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What is the real way to judge wave height ?

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Old 04-09-2002, 11:28 PM
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Default What is the real way to judge wave height ?

In laymans terms. I read the definition on some weather site and didn't really understand it.

I always thought that if you took a theoretical (sp) line which would represent the water if it was perfectly calm and measure up or down from there. For instance if the wave was 1ft above that line and 1 ft below that line (to the trough) then you would have a 2ft wave.

Is this right or wrong?
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Old 04-09-2002, 11:41 PM
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I'm not sure , I guess everyone has their own way but I thought it would be from the lowest point to the tallest point
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Old 04-09-2002, 11:57 PM
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26scarab thats my understanding, from the trough to the crest. when the seas are say 2-4 feet 70% of the wave are 2-4'. 15% of the waves are less than 2' and 15% of the waves are higher than 4' with an occasional wave of 6' or higher.

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Old 04-10-2002, 12:07 AM
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Wave Height
The vertical distance between a wave crest and the next trough.


Very simple

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Old 04-10-2002, 12:59 AM
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Yes of course everyone has their own ways of looking at it. Ask a surfer what you all call 8 footers and they will tell ya there are 2-3. Ask some one in Hawaii what those 8 footers are and they will tell ya flat to 1ft. There are many different ways to measure them. If you are measureing rollers ya ussually it is measured top to bottom. If you are measureing the breaking wave non surfers still measure it that way. Surfers measure it vertical face, and Hawiians measure it off the back of the wave. So when I hawaiian says that the bay is going off at 30-40ft that is easier then us saying it is 100+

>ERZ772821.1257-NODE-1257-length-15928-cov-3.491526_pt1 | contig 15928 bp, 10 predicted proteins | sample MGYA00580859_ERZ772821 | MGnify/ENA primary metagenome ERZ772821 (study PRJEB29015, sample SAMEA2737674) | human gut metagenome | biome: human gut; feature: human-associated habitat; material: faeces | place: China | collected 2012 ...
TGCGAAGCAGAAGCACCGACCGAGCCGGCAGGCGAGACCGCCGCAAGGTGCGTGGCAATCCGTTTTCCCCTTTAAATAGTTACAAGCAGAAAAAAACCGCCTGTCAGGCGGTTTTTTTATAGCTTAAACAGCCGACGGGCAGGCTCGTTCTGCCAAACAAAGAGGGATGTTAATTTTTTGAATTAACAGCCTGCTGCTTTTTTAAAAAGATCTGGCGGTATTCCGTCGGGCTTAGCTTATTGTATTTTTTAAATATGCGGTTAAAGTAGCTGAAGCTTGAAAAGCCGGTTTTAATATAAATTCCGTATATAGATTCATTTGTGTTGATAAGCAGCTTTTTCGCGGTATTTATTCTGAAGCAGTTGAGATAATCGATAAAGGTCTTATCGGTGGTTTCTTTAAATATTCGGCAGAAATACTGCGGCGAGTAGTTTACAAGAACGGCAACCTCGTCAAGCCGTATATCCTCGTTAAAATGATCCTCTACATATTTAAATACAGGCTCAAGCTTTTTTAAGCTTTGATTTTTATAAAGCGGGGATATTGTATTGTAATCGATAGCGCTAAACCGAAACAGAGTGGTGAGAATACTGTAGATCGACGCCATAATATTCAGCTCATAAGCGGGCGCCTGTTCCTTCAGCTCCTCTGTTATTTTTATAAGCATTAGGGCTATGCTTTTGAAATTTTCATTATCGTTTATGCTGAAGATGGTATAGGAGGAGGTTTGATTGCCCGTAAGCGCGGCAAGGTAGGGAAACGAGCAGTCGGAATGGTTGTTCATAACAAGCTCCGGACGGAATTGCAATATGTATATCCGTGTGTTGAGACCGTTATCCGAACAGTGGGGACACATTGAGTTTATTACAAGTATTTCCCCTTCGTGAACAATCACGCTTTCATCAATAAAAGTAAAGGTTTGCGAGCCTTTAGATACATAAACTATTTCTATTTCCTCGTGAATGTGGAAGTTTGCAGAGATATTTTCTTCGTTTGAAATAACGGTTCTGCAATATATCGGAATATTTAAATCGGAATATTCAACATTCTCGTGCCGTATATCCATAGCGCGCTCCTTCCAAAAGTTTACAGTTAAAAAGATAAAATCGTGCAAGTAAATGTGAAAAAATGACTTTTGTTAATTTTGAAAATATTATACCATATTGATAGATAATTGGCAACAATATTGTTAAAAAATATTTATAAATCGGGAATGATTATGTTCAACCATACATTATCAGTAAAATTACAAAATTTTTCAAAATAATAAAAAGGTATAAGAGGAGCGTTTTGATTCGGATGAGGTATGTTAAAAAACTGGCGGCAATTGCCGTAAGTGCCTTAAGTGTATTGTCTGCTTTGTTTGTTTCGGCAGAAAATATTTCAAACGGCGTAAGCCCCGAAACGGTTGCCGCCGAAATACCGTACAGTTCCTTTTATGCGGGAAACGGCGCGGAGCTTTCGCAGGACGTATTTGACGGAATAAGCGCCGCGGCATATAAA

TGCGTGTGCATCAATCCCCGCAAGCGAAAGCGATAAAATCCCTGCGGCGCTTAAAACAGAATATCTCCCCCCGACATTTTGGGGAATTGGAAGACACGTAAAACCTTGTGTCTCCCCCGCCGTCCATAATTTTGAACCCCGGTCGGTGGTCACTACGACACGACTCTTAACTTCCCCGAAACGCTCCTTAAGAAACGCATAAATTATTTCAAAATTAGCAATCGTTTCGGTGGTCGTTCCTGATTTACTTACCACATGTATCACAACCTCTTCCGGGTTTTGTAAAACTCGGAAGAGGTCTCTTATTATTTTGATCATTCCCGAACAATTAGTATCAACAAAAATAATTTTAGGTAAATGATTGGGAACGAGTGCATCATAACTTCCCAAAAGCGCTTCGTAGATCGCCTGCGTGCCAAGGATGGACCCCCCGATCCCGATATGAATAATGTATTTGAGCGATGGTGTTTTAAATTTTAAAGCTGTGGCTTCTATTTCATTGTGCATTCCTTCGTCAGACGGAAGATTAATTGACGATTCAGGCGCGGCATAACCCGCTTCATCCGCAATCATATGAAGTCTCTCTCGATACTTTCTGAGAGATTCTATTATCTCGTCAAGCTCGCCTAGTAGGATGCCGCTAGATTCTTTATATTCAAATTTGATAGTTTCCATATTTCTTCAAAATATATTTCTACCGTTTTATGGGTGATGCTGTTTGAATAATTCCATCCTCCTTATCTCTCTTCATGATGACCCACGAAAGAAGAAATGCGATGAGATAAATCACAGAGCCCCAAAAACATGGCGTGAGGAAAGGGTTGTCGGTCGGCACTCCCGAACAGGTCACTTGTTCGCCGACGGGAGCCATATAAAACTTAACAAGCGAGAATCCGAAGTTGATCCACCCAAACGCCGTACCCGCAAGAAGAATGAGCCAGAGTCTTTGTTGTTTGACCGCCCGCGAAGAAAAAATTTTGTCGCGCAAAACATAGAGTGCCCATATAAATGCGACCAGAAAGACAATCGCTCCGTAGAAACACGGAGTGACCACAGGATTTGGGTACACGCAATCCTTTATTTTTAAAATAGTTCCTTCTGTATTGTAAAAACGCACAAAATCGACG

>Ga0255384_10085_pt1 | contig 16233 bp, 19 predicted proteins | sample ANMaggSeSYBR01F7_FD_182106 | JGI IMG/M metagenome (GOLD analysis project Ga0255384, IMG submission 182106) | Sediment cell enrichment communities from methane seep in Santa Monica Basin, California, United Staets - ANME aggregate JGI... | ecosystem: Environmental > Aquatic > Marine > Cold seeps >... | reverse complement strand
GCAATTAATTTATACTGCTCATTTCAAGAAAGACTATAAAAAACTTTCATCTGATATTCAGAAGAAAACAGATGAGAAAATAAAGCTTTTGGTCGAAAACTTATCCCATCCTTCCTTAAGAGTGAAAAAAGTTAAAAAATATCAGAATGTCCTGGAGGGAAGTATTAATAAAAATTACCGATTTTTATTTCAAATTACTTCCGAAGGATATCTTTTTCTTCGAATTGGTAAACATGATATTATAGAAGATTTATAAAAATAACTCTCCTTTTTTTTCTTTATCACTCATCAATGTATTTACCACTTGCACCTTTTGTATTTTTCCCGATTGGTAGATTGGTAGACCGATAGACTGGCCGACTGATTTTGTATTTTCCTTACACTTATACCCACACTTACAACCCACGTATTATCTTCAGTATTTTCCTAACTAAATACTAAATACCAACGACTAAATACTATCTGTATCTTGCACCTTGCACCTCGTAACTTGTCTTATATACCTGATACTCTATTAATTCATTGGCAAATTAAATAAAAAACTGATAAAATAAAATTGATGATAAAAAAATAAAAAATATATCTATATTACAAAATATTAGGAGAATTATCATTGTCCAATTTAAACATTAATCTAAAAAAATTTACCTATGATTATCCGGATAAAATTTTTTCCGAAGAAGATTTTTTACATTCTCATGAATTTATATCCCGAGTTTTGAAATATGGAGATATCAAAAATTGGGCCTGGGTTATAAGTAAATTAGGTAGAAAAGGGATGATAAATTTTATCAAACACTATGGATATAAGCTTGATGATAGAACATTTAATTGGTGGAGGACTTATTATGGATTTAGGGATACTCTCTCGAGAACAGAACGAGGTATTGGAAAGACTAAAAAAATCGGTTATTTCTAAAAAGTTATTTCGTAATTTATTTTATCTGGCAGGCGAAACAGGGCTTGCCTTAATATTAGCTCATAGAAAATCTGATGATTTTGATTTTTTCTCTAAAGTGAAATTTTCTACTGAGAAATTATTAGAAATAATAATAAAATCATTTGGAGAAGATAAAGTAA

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Old 04-10-2002, 01:39 AM
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Man that guy is still allive. Kookie Corkey Carol
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Old 04-10-2002, 09:48 AM
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I asked the very same question several months back.
The answer I got was that it's measured from crest to trough.
That makes the most sense to me.

Many years ago I was on a boat trip with my parents and we got caught offshore in heavy seas. We were up on the flying bridge, about 13ft from water to eye level, and could not see over the waves when we were down in the trough.
My question was, were those considered 13 ft+ waves?
The answer I got was yes.
I think I found on a Coast Guard site was that's the way they measure them.
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Old 04-10-2002, 10:17 AM
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I measure it as
1 nothing
2 huh
3 ouch
4 OH $HIT
5 S.O.S

and lets elaborate on that a bit
nothing is nothing
Huh is about a 1 foot wave
ouch is about 2-4 when you land wrong
OH $hit is when your stuck behind some monster barge and the swells are just rolling along and you get more air than your ever bargained for and most likely break your windshield, all the crap in the cabin is all over the place, the pin for your fridge pops off and all your grub is now all covered in carpet fibers and your beers are all nicely shaken not stirred and you sit there with your buddies and say OOPS

SOS well lets hope all of us have NO NEED to use that little cool ass microphone you got under your steering wheel besides trying to order a pizza in 30 minutes or less and you are laughing hysterically trying to get them directions

No it is crest and trough measurments as I always understood it
but my little fabrication list there pretty much says it all
Jason
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Old 04-10-2002, 10:29 AM
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...and here I was always trying to measure the hang time.
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Old 04-10-2002, 10:31 AM
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Default wave size

I would try and measure it like if the sea was flat how high the wave comes up above sea level. That is the wave heigth and the bottom of the wave is just under normal sea level. But that is just me opinion on how I would do it.
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